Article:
You’ll then be asked to either create a new Bitcoin wallet or restore an existing one. Since this is your first time using the software, proceed with the Standard wallet option.
The next few steps relate to creating and saving your wallet’s seed. In cryptocurrency wallet terminology, a seed is a list of words (usually 12) that can be used to recover your wallet. This way, even if the Pi is lost or corrupted, you can still control your cryptocurrency holdings.
Caution: You should be extra careful while handling your 12 seed words. Electrum’s recommendations to write them down and not store them electronically (like in your email) is sound advice. If you hold a significant amount of money, consider storing your seed in a secure location such as a safety deposit box.
Remember, if you lose access to both your copy of Electrum and seed words, there is no way to recover your Bitcoin. It will become permanently out of reach.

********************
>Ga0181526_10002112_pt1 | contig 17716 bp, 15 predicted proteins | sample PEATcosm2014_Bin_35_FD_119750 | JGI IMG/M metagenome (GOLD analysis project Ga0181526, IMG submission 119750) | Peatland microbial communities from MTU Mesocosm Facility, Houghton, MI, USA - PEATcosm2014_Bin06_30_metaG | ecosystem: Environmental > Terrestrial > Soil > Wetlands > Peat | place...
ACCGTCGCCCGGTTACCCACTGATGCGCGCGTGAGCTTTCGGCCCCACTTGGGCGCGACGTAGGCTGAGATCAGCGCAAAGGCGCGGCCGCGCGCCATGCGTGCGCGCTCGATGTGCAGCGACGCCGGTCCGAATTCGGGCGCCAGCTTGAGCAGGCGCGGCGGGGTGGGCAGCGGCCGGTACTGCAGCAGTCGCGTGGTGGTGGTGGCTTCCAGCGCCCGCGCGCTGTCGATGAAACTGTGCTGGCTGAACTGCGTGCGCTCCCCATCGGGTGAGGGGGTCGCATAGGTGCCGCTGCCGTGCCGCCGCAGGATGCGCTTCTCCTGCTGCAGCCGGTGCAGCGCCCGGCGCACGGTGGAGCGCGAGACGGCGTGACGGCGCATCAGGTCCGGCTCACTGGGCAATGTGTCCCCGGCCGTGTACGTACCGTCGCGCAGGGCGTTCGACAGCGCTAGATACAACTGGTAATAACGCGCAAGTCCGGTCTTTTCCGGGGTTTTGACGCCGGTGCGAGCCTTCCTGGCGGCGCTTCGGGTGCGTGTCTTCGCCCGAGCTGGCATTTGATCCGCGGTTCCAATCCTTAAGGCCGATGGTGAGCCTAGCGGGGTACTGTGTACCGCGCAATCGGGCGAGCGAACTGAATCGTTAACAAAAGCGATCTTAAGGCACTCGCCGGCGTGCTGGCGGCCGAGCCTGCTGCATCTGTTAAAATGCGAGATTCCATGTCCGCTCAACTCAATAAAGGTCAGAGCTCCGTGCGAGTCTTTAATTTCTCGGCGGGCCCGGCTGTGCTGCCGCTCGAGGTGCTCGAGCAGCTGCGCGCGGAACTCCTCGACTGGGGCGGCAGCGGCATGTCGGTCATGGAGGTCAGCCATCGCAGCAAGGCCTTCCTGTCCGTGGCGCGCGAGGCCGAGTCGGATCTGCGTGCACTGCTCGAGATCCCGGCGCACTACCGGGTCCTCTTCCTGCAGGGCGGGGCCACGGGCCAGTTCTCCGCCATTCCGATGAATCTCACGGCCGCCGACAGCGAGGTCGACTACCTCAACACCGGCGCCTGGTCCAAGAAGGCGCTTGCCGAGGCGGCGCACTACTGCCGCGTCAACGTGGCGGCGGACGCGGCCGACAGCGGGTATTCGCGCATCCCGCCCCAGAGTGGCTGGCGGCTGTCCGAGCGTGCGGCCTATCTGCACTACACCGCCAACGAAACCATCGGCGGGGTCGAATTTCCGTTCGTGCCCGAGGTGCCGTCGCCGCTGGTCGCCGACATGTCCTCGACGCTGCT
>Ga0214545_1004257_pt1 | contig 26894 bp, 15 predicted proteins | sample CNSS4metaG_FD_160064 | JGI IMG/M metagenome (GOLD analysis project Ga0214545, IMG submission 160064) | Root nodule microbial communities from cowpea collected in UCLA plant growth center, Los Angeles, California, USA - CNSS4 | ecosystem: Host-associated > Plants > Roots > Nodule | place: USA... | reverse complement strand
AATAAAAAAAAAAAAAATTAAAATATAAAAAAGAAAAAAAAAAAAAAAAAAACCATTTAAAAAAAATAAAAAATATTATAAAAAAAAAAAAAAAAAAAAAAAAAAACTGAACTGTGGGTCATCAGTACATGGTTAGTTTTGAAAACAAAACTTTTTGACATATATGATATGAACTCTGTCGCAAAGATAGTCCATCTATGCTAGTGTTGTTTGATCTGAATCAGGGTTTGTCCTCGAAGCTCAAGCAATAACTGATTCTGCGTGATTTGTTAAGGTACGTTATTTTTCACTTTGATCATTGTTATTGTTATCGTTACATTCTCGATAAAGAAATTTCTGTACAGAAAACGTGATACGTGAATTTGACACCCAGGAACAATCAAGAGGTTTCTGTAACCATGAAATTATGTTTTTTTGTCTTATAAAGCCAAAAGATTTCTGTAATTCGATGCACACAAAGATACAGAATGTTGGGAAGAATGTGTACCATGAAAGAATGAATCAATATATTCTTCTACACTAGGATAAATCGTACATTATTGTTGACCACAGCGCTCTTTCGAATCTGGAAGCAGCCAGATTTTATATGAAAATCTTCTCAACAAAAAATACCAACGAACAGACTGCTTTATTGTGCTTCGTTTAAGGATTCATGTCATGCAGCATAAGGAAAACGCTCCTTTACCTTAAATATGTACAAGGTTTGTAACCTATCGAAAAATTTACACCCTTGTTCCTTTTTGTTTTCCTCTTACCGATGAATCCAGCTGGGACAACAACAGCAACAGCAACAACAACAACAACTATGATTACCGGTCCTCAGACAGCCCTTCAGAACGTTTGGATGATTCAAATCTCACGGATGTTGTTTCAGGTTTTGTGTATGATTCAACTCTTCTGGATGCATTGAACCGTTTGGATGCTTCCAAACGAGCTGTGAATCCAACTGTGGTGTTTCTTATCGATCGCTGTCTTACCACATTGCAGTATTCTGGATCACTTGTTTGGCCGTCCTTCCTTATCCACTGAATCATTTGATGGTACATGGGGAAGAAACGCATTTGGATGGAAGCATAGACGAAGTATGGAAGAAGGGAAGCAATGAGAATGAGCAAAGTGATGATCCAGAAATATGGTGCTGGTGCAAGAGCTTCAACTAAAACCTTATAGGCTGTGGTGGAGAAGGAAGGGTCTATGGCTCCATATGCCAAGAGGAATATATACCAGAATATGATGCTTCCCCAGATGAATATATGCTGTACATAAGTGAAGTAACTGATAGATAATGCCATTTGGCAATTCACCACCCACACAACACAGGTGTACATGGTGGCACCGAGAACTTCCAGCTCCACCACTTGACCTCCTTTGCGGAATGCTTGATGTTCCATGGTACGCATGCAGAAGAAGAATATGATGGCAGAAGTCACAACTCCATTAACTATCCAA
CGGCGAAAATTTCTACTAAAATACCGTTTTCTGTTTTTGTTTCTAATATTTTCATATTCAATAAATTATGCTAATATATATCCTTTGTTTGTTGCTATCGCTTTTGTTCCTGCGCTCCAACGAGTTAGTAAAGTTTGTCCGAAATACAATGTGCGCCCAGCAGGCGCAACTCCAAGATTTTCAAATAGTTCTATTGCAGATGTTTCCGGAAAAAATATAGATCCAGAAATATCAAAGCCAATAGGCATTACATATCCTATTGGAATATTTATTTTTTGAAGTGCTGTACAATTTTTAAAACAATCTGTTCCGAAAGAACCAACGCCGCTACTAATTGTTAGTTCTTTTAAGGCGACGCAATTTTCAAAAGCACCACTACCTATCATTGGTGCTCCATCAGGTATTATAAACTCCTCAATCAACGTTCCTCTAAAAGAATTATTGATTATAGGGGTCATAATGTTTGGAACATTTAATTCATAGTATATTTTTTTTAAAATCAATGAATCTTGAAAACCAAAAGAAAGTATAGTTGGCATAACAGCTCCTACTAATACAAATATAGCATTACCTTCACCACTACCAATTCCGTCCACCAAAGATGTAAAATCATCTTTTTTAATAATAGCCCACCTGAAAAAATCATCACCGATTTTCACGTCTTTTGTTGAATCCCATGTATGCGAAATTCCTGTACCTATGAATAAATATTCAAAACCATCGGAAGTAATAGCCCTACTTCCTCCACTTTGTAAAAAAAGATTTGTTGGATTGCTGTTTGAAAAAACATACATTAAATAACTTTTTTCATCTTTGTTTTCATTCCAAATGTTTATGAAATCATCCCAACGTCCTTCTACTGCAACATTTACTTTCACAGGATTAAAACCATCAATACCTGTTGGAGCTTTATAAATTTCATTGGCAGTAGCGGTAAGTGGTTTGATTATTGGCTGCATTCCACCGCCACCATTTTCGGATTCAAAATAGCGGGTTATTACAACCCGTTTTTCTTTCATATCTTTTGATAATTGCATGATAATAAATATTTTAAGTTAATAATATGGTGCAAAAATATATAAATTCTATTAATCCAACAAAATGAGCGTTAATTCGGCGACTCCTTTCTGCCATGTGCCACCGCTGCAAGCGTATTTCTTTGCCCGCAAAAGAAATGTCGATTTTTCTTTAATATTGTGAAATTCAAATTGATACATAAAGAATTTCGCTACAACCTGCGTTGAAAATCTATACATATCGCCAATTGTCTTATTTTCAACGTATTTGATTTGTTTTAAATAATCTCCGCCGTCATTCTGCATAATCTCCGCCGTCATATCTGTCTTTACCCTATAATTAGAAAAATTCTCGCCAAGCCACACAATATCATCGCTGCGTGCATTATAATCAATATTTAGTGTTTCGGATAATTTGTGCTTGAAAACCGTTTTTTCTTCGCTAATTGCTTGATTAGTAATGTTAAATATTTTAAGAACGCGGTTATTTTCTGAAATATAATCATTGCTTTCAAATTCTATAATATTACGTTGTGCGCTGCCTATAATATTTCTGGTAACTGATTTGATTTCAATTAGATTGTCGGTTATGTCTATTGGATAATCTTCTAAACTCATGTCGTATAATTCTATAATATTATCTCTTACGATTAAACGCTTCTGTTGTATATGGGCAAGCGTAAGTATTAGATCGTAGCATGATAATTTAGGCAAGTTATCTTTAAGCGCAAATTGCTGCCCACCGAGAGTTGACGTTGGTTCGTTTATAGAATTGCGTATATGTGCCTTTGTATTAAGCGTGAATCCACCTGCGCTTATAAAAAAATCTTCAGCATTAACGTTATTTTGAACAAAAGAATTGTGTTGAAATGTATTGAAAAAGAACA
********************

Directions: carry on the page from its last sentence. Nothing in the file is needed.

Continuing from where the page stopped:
Never post a copy of your seed online.
Once you’ve verified your seed with Electrum, you’re done! You now have a fully functional wallet on a Raspberry Pi. You can now send or receive Bitcoin from this user interface whenever you want.
Safeguarding Your Crypto From Attacks and Theft
Disconnecting your Pi from the internet when you’re done sending and receiving Bitcoin is one of the simplest ways to secure your crypto. By doing so, your wallet will not be remotely accessible or even visible to malicious individuals on the internet. This approach to separating your wallet from other electronic devices is often referred to as ‘cold storage’ in the crypto community.
Furthermore, we recommend reading Electrum’s documentation to learn about two-factor authentication and other important security features built into the wallet software.
Once you have your Raspberry Pi properly secured, consider taking a look at a few other crypto projects you can run on similar hardware.